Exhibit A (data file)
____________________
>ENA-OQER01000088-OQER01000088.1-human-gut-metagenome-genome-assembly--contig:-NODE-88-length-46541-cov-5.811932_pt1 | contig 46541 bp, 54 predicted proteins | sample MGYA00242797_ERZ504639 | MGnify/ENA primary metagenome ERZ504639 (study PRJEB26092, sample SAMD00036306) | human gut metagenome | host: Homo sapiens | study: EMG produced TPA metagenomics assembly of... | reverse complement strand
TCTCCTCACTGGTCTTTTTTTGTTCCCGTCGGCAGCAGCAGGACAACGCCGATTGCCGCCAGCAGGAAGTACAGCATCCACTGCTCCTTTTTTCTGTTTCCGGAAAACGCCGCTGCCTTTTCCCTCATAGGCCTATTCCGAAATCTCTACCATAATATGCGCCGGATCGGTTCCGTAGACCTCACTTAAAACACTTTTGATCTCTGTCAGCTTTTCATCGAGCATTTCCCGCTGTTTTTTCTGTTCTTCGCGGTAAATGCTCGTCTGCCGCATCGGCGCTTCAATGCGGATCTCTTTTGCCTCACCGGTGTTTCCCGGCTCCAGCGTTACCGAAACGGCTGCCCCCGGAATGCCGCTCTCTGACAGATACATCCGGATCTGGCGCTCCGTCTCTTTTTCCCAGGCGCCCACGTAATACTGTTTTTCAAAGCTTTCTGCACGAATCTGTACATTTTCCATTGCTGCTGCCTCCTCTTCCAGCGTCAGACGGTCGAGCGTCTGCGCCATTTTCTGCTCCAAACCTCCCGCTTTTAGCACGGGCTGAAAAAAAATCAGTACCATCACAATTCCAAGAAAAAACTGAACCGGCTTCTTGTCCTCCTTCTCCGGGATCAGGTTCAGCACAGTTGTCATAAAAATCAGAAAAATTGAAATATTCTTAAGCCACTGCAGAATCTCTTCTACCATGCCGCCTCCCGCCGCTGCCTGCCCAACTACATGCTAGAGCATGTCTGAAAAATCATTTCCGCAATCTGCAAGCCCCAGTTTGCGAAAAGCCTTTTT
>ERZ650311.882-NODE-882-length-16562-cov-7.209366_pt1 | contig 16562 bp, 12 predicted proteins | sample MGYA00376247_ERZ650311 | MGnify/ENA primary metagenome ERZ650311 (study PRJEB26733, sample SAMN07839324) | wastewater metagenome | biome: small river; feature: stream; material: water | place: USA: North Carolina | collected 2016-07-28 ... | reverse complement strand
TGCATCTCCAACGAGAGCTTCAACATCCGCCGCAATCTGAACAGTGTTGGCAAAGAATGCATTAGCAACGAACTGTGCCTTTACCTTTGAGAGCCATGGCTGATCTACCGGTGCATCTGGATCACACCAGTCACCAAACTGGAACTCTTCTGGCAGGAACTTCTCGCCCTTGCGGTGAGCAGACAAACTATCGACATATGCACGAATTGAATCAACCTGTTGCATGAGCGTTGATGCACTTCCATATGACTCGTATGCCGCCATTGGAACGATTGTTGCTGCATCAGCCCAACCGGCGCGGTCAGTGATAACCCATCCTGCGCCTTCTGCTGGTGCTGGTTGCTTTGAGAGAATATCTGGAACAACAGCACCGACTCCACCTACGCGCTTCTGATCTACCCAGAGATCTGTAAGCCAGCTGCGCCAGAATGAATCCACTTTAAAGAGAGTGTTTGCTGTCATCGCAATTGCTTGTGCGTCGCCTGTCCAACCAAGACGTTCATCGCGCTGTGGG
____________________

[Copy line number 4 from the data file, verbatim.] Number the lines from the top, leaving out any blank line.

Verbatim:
TGCATCTCCAACGAGAGCTTCAACATCCGCCGCAATCTGAACAGTGTTGGCAAAGAATGCATTAGCAACGAACTGTGCCTTTACCTTTGAGAGCCATGGCTGATCTACCGGTGCATCTGGATCACACCAGTCACCAAACTGGAACTCTTCTGGCAGGAACTTCTCGCCCTTGCGGTGAGCAGACAAACTATCGACATATGCACGAATTGAATCAACCTGTTGCATGAGCGTTGATGCACTTCCATATGACTCGTATGCCGCCATTGGAACGATTGTTGCTGCATCAGCCCAACCGGCGCGGTCAGTGATAACCCATCCTGCGCCTTCTGCTGGTGCTGGTTGCTTTGAGAGAATATCTGGAACAACAGCACCGACTCCACCTACGCGCTTCTGATCTACCCAGAGATCTGTAAGCCAGCTGCGCCAGAATGAATCCACTTTAAAGAGAGTGTTTGCTGTCATCGCAATTGCTTGTGCGTCGCCTGTCCAACCAAGACGTTCATCGCGCTGTGGG